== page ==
The European Bank for Reconstruction and Development (EBRD) report, entitled “Regional Economic Prospects”, says that if a short-term effect of the COVID-19 epidemic is accepted, economies are expected to shrink by an average of 3.5% worldwide this year, compared to 4.8% in 2021, noting that these forecasts are uncertain due to uncertainty with the development of the crisis.
The Bulgarian economic output is projected to decline by 5.0% of GDP as a result of the economic consequences of the coronavirus pandemic in 2020, but is expected to grow by 4.0% in 2021. For comparison, in 2018 the country’s GDP growth was 3.1%, and in 2019 – 3.4%. The decline will be largely due to the impact on tourism, which has had a detrimental effect on some other countries as well.
According to EBRD chief economist Beata Javorcik, greater co-operation and economic flexibility are key to overcoming the global crisis.
“The crisis is a big blow and getting out of it will be just as much of a challenge. Now is not the time for economic nationalism and protectionism, but the time to build a better future through an international commitment to free trade, climate change mitigation and economic co-operation,” Javorcik said.
The report predicts that the crisis will have a moderate impact on the economy in the long run, with economic growth expected to continue until the end of the third quarter of the year, but emphasizes that significant long-term economic, political and social effects of the pandemic are still possible.
If isolation measures in practice remain in place much longer than expected, the recession could be much greater, so the level of economic growth from 2019 would not be possible to be reached in the next few years, the report said.
Globally, measures taken to tackle the pandemic have affected domestic supply and demand, leading to a sharp drop in commodity prices, problems in the work of exporters, disruption in global values chains, a collapse in tourism and a likely drop in remittances.
Almost all emerging economies in Central and Eastern Europe, Central Asia, the Middle East and North Africa, according to the EBRD, are likely to report economic consequences this year, with only a few exceptions, such as Turkmenistan, Uzbekistan and Egypt.
In the Western Balkans region, a major blow is expected to the economies of Bosnia and Herzegovina, North Macedonia and Serbia, which are said to be based on industrial production, and Albania and Montenegro will suffer a blow to tourism, while Kosovo, but certain degree and other economies in the Western Balkans, will reduce domestic consumption as a result of reduced remittances from abroad.
In 2020, for example, North Macedonia is projected to see a 3.5% drop in GDP as a result of the economic consequences of the coronavirus pandemic, after which the country is expected to have an economic growth of 5% next year.
Serbia is expected to to see a 3.5% decline, but GDP growth is expected to grow by 6.0% in 2021.
EU members from Southeast Europe are also likely to be hit hard by the crisis, largely due to declining tourism, with Cyprus, Greece and Bulgaria particularly affected.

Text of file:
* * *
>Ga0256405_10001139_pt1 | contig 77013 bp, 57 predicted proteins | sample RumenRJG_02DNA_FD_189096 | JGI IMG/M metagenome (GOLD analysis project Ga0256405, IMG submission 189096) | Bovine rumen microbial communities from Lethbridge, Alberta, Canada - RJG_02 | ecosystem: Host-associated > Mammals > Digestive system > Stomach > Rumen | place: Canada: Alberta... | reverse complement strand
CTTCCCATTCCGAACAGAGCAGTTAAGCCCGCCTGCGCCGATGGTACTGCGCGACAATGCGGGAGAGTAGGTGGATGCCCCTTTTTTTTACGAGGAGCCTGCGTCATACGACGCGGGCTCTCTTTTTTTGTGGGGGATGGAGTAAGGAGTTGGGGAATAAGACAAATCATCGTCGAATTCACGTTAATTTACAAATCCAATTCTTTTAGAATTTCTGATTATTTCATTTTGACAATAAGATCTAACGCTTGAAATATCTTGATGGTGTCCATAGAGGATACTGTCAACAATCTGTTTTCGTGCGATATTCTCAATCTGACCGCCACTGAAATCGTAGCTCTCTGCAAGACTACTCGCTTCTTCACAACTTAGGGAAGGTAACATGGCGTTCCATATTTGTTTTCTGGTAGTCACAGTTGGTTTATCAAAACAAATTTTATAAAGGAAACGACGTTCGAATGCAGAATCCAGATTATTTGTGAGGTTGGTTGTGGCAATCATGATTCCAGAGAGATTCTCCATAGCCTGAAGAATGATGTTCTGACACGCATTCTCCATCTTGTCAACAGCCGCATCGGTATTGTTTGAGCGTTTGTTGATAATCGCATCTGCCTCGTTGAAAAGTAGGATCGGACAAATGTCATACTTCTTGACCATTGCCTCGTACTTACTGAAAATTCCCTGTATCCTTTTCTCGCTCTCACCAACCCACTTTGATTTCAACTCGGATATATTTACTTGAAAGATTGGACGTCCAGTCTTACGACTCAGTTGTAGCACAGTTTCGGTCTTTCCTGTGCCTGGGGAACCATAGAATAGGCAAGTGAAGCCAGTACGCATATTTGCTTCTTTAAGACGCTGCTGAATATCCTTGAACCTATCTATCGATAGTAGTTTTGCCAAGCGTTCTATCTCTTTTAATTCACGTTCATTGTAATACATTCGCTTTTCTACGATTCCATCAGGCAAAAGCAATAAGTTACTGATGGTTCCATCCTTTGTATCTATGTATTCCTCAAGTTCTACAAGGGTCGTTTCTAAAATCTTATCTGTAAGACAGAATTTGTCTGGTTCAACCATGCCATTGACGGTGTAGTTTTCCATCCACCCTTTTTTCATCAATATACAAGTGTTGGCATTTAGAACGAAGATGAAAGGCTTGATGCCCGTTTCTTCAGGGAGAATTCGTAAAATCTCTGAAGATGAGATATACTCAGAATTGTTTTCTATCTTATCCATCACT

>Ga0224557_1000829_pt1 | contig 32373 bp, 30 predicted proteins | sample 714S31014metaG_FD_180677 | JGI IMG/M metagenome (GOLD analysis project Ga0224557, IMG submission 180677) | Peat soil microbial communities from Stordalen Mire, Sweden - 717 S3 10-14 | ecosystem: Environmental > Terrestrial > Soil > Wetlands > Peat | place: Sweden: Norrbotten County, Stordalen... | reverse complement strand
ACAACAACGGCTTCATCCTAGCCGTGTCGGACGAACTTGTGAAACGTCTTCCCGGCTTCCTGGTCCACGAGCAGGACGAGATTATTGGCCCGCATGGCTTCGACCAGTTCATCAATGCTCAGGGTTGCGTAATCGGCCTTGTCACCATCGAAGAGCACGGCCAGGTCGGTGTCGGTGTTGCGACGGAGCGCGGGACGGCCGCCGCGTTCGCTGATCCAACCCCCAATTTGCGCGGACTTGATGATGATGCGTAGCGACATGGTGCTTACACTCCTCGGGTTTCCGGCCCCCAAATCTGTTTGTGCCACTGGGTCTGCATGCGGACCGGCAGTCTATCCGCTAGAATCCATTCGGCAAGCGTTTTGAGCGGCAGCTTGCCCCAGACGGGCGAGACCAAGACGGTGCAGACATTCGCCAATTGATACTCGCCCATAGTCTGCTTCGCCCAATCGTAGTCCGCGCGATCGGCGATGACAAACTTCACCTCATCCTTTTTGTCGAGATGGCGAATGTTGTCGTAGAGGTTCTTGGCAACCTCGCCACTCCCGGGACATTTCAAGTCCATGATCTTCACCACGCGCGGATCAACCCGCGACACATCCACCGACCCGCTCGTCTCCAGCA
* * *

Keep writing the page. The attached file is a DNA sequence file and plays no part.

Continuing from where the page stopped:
Turkey’s GDP is projected to decline by 3.5% in 2020, followed by strong economic growth of 6.0% next year.
In Central Europe and the Baltic States, restrictive measures, which include significant restrictions, will mainly affect the automotive industry, which accounts for almost half of Slovakia’s industrial production, for example. Weak external demand is likely to slow the recovery of the region’s economies, which are expected to shrink by an average of 4.3% this year, but to grow by 4.5% in 2021.
The report specifically mentions Poland as the largest economy in the region, which was hardest hit during the global financial crises in 2008 and 2009 and is expected to shrink by 3.5% during this period and grow by 4, 0% next year.
Central Asian economies, which are under pressure from falling commodity prices and remittances, are projected to have an average decline of 1.2% this year, followed by a 5.8% increase in 2021. Kazakhstan and Uzbekistan have the potential to boost their economies significantly, but smaller countries such as Kyrgyzstan, Mongolia and Tajikistan, which have limited fiscal space, will face significant debt growth, strong pressure on domestic foreign exchange markets and reduced external demand.
Lower commodity prices put additional pressure on energy and metal exporters, as in the case of Azerbaijan, Ukraine and Armenia, while the expected decline in remittances will have a particular impact on Moldova, Armenia, Ukraine and Georgia, whose economies will be further affected by the loss of tourism revenue.
Ukraine’s economy is expected to shrink by 4.5% in 2020 and grow by 5.0% next year. Russia, which economy has been hit hard by the global decline in oil demand and prices, is expected to see a decline of 4.5% this year and growth of 4.0% in 2021.
In the southern and eastern Mediterranean region, the crisis is expected to have a particularly negative impact on tourism, which was the main driver of growth in all economies in the region in 2019, followed by declining demand from major trading partners and declining foreign direct investment.
The EBRD concludes that these projections will depend to a large extent on the duration and scope of the coronavirus containment measures.